I guess I’m pretty excited about this for a few reasons, primarily because it links into the professional development model that is increasingly being adopted in New Zealand schools – that of Professional Learning Groups (PLG) using inquiry based models. Certainly, at St Andrew’s College where I was the Director of ICT for the last five years, this was adopted back in 2012 and resources for these groups would typically use a OneNote or a Moodle course to collate resources over the period of the inquiry. Whilst this was fine, it was always a pain to keep track of group members and making sure that everyone was being included in group messages. The official blog post above highlighted some of the challenges as well:
- Teachers can be isolated, time is severely limited and collaboration is difficult.
- Professional collaboration tools are disconnected and don’t always support meaningful, sustained collaboration.
- A challenge for many PLCs is extending the work and relationships in the times and spaces between physically coming together.
- It can be difficult for new teachers to ramp up.
- Information is often stored in personal spaces as opposed to one common place that can benefit others.
- New members need to better understand the journey, story, exploration and history of a PLC, its activities and areas of inquiry.
To address these short comings, the following features are available in these O365 groups designed especially for educators:
- Inbox for group email communication, including Connector for connecting your group to Twitter and following topics or Twitter handles that interest your PLC group.
- Calendar for scheduling group events.
- Document library for storing and working on group files and folders.
- OneNote notebook for taking project and meeting notes.
- Planner for organizing and assigning tasks and getting updates on project progress.
What is not listed above, but has huge value for me, is the ability to add guest members to your PLC group. What this means is that teachers/experts (or even parents) who are outside of your O365 tenant can be invited on their personal email address and they only need to activate this address as a Microsoft Account, to be able to sign into the O365 group and contribute.
The experience of the Omaha Public Schools District using PLC is shown below:
Last week, Darrell Webster hosted a virtual meeting with a number of people to discuss how PLC work and the effectiveness of them in schools. There are a few technical glitches at the start of the meeting but it’s worth watching past these to see the quality discussion. Attending the meeting are:
- Darrell Webster (host) and Microsoft MVP award winner since 2013 and self described “Office365 Enthusiast”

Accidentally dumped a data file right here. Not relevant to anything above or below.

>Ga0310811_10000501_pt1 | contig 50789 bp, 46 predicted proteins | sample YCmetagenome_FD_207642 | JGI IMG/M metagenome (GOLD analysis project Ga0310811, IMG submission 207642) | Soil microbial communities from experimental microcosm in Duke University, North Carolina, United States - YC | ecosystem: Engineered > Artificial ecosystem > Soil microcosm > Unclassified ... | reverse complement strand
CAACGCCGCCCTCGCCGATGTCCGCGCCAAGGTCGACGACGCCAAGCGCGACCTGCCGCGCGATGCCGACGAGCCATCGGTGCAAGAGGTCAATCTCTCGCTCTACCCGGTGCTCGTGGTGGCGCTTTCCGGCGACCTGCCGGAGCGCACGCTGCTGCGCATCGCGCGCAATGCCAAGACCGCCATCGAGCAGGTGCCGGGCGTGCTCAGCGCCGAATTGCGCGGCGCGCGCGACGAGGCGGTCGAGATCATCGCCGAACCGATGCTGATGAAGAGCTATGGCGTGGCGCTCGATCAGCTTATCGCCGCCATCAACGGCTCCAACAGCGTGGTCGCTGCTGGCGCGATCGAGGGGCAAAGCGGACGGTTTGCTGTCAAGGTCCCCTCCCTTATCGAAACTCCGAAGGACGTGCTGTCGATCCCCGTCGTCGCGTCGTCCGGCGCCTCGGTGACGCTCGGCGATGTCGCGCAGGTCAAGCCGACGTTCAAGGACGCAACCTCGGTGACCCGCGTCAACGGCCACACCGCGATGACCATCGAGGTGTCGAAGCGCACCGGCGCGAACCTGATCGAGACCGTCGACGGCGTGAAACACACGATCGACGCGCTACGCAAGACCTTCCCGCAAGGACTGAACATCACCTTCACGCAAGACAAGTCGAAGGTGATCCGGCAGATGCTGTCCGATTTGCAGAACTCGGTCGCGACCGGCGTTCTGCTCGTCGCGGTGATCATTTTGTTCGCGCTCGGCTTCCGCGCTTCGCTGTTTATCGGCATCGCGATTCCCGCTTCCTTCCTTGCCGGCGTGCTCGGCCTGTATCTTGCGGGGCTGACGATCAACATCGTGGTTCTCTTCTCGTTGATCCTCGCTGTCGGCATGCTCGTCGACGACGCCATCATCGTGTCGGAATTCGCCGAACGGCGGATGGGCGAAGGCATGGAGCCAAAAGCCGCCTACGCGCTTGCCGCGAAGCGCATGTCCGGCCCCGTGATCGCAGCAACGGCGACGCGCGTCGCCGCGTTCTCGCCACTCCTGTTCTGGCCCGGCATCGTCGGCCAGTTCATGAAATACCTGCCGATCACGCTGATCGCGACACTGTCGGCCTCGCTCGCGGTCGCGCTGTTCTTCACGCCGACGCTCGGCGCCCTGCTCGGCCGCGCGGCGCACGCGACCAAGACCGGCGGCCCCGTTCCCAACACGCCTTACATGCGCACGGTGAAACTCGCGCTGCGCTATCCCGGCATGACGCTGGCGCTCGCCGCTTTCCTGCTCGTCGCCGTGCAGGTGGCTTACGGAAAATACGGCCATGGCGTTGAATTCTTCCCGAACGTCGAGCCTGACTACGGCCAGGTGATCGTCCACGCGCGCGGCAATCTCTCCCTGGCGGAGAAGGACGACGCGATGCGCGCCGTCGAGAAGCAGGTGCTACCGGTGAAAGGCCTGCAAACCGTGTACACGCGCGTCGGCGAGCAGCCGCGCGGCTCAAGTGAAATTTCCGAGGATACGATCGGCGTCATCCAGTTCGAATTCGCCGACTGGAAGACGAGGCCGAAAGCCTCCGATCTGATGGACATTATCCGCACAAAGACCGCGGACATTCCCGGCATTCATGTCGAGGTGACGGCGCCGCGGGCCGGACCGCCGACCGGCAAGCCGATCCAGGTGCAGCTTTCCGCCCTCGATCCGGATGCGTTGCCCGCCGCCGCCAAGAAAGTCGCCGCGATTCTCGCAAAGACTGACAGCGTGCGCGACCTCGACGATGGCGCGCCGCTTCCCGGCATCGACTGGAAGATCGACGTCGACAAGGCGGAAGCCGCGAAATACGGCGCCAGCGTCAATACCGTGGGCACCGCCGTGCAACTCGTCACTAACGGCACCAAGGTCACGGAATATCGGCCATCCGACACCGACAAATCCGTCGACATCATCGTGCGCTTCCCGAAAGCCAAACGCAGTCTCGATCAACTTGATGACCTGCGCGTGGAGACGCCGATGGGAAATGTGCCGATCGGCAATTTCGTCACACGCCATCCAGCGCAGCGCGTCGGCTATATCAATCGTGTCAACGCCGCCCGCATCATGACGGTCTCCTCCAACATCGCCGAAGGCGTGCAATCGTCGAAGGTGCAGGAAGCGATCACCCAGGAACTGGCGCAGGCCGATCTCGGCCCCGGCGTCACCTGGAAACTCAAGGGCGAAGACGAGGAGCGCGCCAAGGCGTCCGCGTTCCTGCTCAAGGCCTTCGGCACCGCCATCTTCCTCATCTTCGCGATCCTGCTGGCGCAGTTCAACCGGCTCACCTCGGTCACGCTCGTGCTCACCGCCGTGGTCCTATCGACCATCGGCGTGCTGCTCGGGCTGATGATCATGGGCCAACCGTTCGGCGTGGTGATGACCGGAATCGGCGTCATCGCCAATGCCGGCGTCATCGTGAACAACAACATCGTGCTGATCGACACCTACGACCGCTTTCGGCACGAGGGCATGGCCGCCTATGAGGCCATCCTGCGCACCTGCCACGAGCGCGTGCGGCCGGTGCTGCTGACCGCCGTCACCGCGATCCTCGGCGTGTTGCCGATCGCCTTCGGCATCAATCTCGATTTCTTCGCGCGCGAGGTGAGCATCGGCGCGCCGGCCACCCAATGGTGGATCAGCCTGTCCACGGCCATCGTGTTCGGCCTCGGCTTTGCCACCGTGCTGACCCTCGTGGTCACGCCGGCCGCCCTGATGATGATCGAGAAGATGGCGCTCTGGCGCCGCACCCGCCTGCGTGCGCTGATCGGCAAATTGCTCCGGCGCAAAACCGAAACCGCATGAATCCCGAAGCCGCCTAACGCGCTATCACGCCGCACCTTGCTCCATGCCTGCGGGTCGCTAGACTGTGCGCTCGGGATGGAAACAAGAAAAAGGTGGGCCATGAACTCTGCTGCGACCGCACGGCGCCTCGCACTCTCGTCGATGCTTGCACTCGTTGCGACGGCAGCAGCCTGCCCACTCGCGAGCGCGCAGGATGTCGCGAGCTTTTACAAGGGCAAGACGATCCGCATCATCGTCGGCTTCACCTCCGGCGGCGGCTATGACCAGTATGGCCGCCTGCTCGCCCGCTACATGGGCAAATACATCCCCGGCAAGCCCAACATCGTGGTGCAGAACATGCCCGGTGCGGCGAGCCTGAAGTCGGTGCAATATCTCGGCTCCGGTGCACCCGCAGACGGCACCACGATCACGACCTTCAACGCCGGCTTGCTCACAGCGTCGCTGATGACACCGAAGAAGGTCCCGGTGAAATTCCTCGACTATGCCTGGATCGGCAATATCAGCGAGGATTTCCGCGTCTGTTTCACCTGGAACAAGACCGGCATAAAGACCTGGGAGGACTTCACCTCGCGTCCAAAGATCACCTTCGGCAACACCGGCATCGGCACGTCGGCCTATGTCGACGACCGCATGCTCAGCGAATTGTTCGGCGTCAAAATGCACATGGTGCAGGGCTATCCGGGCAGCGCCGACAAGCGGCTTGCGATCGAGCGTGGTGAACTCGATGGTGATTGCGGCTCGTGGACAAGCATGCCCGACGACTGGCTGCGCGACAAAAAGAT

- Krish Gali, Product Manager for Office 365 Groups
- Robert Dickson, Executive Director at Omaha Public School
- Rachel Chisnall MIE Expert and teacher at Taeri College, Dunedin
- Morgan McKeen MIE Expert and teacher at Parnell District School, Auckland
My Thoughts On This:
There’s a lot to like about PLC Groups in Office365, not least that it reflects that Microsoft is continuing to actively invest into technologies that improve the way in which teachers manage their growing administrative workload. A few other highlights for me (in no particular order):
- The PLC group OneNote comes pre-populated with templates to assist teachers with their inquiry and smooth running of the Professional Learning Groups.
- Guest Access – it’s hard to overestimate how valuable this is. Too often schools are dealing with disparate groups of people and being able to link them all into the one-stop-shop of resources is incredible.
- Central Access – the PLC group is not owned by any one individual teacher, but instead is part of the school’s O365 Tenant meaning that if one teacher leaves the school or is no longer involved in that particular PLC, the resources are not locked down preventing others from getting access to them.
- Similarly, this means that if a PLC inquiry is likely to be a multi-year group, staff can come and go but all the previous resources, conversations and research is maintained and accessible.
- Additionally, the staff member in charge of professional development can be added as a member to all PLC groups and can see progress and add comments etc at anytime ensuring full transparency.
- Again, having a single email address to email all members of the PLC means there are no excuses for accidentally excluding a staff member from a vital communication!
- Connectors – in particular, the ability to add Twitter and follow users or hashtags means the PLC can extend their reach and pull in valuable resources directly into the PLC group – priceless. I became a Twitter convert back in 2014 and wrote a lengthy blog explaining why teachers should use Twitter to grow their Professional Learning Network
- Planner – this is a simplified GANT chart type organisational tool, very similar to the popular Trello. It’s a great addition to the Office365 tool box and you can read more about it here. I’d certainly encourage teachers that are already using Trello to consider migrating to Planner given the deep integration into O365 that it offers.
So there you go – don’t make the same mistake I did and overlook the value of the Office365 Professional Learning Communities groups; they will definitely find an indispensable place in your school.